This story involves Auggie. Stella tries to warn Auggie not to eat but… he does anyway! WHY? WHY? WHY? Put the “stew” down! “Who took my toe?” OH GOD! Get out of the house dude! RUN! This is a fun popcorn movie to watch with friends. It is one of those movies that you can watch any time but Halloween sure makes it fun.
The under the bed point of view was horrible. I was waiting for the worst to happen. And, it does. “Halloween’s over.” “This is a joke.” Sometimes terror comes at all times. It doesn’t just visit on Halloween, Mischief night, the Devil’s night. Horrible things happen all year long.
They try burning the book. It won’t burn. Like any teens seeking out the unknown, they head to check out old newspapers, books, reference things that happened. Sarah Bellows (Kathleen Pollard) is sure causing a lot of havoc. The next story is being written. This is so good, so far. The spider scene is CRAZY! The special effects people outdid themselves. We see Ruth (Natalie Ganzhorn) in the bathroom staring with sheer panic in the mirror at her swollen cheek. She is so tempted to pop what looks like a giant angry zit. Please don’t. OH lord. And, whatever it is, it is moving now. This is sort of random urban legends from over the years. This also plays on fears. It is scary and heartfelt in a way.
The teens go visit Lou Lou. The teens have questions and some of us may or may not be checking beds and sofas for spiders. I digress, it is a good movie. A small music box makes Lou Lou speak up. Stella tells Lou Lou they have the book.
Stella wants to know how Sarah is still writing the stories. Lou Lou explains. The kids head to the hospital in search of records now. Stella and Ramon find the records in the R.E.D. room. The records evaluation depot. Her own brother put her away. Chuck is being chased in his own red room in the hospital. The book is writing and the Pale woman shows up. I have watched so many horror films, mysteries, thrillers, you name it.
I have NEVER seen a character like this. Once again the special effects and make-up people should smile because THEY DID GOOD. This character is so good, you cannot look away yet it is scary and makes you kind of go, what the f*ck!? She is hugging Chuck to death and sort of consuming him. Stella finds his pen on the floor.
Stella calls her dad and tells him, she is afraid she will die. He wants to help so she doesn’t. This is sad in so many ways. She picked up the book and all hell broke loose. Ramon’s story is not being written. This is intense. I feel like I need a blanket and a pillow. “Stop her.” Is it too late to get away from this awfully flexible, killer character? Andrew Jackson is the voice of Jangly Man.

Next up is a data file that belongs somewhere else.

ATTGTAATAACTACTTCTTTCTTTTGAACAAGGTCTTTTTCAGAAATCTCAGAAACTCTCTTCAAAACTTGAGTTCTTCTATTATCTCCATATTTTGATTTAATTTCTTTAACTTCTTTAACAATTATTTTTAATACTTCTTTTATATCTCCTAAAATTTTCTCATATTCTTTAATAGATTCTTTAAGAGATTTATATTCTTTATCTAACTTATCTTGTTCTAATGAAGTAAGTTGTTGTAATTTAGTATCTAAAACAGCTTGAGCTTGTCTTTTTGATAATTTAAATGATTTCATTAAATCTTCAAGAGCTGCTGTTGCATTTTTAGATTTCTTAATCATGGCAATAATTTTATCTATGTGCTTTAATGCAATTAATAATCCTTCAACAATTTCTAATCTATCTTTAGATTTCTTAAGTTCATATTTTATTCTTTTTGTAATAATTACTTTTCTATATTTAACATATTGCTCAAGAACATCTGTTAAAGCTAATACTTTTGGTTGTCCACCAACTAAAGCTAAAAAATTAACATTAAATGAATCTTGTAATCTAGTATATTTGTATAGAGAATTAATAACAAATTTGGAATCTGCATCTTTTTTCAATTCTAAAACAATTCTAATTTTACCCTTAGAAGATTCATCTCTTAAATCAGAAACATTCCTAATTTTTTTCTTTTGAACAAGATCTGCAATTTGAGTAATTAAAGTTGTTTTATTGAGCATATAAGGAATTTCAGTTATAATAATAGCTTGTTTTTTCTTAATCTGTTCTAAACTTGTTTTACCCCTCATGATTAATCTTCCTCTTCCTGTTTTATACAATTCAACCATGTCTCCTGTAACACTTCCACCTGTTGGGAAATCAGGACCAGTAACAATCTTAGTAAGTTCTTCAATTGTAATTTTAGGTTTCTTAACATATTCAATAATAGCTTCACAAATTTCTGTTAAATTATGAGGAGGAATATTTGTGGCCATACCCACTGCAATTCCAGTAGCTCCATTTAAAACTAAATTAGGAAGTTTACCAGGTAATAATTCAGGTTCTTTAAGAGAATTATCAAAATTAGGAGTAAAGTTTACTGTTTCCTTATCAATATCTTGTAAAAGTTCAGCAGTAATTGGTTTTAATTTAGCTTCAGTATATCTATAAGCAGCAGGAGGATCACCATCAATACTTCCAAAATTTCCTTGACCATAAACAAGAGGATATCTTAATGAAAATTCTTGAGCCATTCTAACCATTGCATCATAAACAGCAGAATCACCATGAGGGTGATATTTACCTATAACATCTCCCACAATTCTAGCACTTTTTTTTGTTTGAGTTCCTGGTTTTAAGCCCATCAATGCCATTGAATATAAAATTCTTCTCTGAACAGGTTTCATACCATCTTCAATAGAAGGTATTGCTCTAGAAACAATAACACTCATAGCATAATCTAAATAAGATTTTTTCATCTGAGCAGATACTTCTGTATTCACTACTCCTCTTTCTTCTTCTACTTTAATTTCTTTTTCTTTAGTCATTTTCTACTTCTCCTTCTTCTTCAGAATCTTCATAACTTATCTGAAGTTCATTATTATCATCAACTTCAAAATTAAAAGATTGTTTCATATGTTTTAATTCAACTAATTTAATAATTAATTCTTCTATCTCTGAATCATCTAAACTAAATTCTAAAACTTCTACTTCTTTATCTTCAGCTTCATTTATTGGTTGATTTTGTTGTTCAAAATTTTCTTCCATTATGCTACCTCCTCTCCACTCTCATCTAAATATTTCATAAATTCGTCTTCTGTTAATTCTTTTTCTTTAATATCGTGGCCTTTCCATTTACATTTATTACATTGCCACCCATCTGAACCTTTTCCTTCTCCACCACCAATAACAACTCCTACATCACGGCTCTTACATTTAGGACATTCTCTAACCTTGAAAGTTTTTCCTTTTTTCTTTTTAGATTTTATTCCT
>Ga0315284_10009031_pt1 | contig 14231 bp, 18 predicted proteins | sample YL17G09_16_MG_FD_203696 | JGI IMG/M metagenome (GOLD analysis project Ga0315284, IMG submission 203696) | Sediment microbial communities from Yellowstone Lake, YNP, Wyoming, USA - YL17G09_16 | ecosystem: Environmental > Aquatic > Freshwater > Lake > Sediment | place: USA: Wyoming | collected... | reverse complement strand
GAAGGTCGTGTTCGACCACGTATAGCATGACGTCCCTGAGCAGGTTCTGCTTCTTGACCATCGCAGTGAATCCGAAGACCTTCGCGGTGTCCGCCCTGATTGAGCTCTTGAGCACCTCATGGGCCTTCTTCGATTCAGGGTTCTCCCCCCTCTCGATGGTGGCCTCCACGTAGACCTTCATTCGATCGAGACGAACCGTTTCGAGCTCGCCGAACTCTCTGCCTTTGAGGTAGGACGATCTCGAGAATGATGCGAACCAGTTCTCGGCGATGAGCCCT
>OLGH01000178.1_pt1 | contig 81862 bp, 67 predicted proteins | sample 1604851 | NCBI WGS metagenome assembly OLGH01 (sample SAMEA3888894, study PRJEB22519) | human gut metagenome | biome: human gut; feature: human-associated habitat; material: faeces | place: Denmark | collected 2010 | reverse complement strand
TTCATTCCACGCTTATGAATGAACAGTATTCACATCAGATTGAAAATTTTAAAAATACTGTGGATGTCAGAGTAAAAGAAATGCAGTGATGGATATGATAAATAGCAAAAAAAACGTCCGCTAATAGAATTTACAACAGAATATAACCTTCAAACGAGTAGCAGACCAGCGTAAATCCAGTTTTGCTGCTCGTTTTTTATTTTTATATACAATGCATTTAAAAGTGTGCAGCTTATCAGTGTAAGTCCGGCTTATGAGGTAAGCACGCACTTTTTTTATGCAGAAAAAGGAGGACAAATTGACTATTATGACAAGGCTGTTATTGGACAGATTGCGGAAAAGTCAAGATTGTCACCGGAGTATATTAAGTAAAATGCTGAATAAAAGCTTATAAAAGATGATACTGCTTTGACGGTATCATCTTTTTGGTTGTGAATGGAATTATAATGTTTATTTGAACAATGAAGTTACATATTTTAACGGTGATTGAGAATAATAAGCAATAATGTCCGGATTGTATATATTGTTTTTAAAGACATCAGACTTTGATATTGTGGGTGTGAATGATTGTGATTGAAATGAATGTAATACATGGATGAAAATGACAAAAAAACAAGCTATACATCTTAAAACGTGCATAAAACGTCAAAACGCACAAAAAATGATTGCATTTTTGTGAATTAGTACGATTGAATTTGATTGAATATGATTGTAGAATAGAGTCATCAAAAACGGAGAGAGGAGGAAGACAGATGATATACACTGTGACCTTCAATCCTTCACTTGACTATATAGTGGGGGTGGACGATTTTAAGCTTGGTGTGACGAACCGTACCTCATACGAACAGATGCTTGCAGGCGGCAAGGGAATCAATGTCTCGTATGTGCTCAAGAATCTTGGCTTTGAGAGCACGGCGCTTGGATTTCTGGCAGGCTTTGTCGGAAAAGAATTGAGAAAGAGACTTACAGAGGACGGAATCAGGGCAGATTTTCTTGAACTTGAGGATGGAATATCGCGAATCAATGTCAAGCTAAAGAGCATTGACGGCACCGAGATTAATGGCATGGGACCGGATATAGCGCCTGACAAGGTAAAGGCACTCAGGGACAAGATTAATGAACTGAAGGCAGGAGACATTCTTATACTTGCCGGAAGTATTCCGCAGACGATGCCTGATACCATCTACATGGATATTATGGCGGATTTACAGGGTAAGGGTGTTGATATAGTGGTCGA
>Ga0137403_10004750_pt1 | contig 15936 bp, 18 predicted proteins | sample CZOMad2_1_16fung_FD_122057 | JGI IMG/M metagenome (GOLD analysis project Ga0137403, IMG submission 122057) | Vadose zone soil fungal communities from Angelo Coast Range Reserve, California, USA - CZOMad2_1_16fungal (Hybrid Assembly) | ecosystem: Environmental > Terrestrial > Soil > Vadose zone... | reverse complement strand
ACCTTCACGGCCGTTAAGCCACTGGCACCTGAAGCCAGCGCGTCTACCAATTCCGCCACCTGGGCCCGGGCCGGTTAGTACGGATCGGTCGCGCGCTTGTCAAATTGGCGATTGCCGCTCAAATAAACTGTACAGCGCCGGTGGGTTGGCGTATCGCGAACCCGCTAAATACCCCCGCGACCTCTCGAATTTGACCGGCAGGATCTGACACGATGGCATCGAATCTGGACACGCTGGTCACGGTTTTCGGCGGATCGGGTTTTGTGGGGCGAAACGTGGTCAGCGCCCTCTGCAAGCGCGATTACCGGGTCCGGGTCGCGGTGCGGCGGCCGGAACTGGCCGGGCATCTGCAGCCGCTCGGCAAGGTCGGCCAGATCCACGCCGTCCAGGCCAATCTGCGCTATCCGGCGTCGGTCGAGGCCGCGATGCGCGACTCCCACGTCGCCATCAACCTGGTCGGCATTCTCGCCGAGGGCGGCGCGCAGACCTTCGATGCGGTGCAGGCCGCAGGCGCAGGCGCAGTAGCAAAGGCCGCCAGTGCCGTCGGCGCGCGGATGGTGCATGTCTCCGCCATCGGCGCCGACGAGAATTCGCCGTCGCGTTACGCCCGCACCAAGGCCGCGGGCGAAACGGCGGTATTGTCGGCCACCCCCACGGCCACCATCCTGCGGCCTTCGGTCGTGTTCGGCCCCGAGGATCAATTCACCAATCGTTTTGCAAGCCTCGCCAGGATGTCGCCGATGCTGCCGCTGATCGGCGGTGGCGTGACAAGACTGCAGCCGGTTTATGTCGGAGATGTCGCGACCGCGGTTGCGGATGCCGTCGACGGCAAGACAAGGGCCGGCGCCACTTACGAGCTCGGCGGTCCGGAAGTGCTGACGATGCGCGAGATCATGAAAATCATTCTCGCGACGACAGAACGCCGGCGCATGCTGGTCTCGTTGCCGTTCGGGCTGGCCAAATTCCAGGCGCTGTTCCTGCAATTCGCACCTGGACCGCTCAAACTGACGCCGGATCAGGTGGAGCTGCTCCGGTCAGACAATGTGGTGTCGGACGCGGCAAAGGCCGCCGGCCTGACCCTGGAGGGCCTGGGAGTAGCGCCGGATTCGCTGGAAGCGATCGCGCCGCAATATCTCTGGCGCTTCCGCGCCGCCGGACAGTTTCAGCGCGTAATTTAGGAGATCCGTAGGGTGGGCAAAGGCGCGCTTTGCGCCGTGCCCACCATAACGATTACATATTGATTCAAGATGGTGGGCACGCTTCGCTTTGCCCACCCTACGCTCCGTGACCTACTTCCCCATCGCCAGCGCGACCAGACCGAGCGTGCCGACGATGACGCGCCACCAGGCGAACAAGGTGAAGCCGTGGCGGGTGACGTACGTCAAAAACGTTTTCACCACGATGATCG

Stella is part of the last story. They are back at the house. This insurmountable insanity of what is happening shows what could have happened to Sarah, but it is happening to Stella. Stella reverses the role and she is telling the story now. The actors do great at showing how scared they seem. If they weren’t scared, they did an extra-good job. Stella gets through to Sarah. We see some tears, is she acting?
Sarah hands over the ink pen so Stella can write the true story and stop all this. This is nerve-wracking. Will Sarah let them go? Will she forgive them? You have to watch this movie. “Stories hurt, stories heal.” Those words are so true. We tell stories in different ways, different aspects. Some may sound the same or even be the same. Some stories may be from the same urban legends. Stella is now writing and telling Sarah’s story. She is winning awards. She knows how to tell a story.
Writing is impactful. It is something that no one can take away. Stella is also joined in a weird way by Sarah. Will Sarah help bring her friends back? I officially have goosebumps.
This movie was great. It shows imagination, good writing, scary characters, eerie, divine madness and what happens when writers go to work full-force.
The shots, images, music, eerie sounds and the songs chosen are perfect. This film was good. You need to watch it.